Protect Yourself From Social Security Scams
Scams are as old as time itself, and a particularly popular one involves impersonating the Social Security Administration (SSA). With millions of Americans relying on Social Security at retirement, scammers are trying to “follow the money” by targeting recipients with ever changing methods of trickery. Here are some details about the SSA scam and how you can protect yourself.
How the Social Security Scam Works
You get a call. The caller ID says it’s the Social Security Administration. You dutifully pick up. In this first step of the con, you are usually hit with an automated message from someone who says the Office of the Inspector General or the Social Security Administration has had to suspend your Social Security account, number and benefits. You are then prompted to call a specific number to get further details and to reinstate your account.
If you take the bait and initiate step two by calling the number, you will speak to an impersonator who often will ask you to verify your personal information, making you believe you are talking to an actual SSA employee. They may even refer to your enrollment in the Medicare prescription drug program before asking for your date of birth, social security number and banking information. In other cases, they will tell you a warrant is out for your arrest and to settle the problem you are told to purchase gift cards or prepaid debit cards. By instilling the fear of arrest or serious consequences (such as suspension of benefits), even normally reasonable people can be coerced into falling for the scam.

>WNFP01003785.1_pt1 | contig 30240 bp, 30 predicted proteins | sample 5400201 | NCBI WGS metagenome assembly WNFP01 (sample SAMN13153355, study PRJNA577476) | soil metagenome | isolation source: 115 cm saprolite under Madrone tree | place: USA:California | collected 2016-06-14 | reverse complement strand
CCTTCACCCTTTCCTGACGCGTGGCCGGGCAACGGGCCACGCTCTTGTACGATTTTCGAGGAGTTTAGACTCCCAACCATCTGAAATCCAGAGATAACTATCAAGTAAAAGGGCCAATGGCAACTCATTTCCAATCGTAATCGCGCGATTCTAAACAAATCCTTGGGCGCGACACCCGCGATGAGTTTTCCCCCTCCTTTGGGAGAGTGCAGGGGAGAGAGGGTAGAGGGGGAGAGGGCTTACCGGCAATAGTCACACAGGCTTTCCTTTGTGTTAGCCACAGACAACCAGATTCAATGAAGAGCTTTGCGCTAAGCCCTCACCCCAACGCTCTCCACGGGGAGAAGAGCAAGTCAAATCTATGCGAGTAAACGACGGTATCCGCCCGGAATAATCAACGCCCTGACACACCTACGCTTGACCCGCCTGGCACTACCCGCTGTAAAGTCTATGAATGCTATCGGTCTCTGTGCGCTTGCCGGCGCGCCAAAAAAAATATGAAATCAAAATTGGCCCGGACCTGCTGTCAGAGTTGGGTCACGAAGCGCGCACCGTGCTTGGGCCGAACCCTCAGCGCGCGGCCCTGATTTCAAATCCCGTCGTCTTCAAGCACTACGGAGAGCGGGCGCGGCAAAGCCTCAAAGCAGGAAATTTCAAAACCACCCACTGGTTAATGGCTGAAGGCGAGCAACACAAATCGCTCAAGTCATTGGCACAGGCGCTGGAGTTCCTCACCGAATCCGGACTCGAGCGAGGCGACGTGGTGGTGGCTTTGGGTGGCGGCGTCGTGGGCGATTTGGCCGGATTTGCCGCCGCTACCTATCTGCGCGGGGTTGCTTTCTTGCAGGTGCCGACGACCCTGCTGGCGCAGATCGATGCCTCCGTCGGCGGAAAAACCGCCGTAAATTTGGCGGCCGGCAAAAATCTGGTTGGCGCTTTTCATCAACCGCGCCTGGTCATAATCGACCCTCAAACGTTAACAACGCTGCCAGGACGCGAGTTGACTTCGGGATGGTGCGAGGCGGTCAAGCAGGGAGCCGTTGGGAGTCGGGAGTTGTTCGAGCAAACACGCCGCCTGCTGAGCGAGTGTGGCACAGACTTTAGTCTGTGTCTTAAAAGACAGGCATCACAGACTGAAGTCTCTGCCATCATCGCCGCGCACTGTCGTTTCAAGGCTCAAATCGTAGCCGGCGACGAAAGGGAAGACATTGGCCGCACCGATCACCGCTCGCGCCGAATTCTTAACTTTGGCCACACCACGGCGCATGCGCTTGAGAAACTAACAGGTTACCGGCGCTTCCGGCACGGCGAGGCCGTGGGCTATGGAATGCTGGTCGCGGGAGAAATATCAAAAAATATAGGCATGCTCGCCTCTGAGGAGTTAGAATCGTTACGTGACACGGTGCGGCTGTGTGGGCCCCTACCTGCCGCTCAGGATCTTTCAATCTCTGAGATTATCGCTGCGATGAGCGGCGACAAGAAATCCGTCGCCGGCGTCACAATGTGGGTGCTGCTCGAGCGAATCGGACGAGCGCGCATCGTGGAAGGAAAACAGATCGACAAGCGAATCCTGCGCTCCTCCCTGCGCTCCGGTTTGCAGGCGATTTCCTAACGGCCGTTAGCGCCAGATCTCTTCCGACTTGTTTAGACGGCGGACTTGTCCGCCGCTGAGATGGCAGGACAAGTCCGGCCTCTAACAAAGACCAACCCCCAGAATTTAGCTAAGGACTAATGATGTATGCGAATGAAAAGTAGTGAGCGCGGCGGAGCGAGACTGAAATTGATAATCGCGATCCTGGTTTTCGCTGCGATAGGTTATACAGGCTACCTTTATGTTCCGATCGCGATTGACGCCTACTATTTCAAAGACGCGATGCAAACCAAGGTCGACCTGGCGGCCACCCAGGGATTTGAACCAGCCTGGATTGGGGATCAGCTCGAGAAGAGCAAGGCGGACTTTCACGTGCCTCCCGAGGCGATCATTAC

How You Can Protect Yourself
Gone are the days of trusting anyone on the telephone, even if they say they are from the government. It is especially important to be on guard since the SSA Inspector General warns it is possible an SSA employee may call — but only to follow up on something you initiated with the agency, such as a previous application for SSA/Medicare Part D benefits. Here are some clues that a call is fraudulent:
• Remember that just because it’s a 1-800 number does not mean it’s legitimate.
• If you are asked to pay for your new Medicare cards, this is a fraud because cards are always free.
• If you are asked for information so that you can receive a bigger Social Security check each month, it’s a fraud.
• Social Security will never call to threaten to terminate your benefits.
• A call saying computers are down and that you need to verify your information including your social security number is a HUGE RED FLAG. The SSA already has your social security number and won’t be calling to ask for it.
If you receive a suspicious phone call, you should report it to the Office of the Inspector General for Social Security at 800-269-0271 for the Social Security fraud hotline. Or you can make a report online at oid.ssa.gov/report.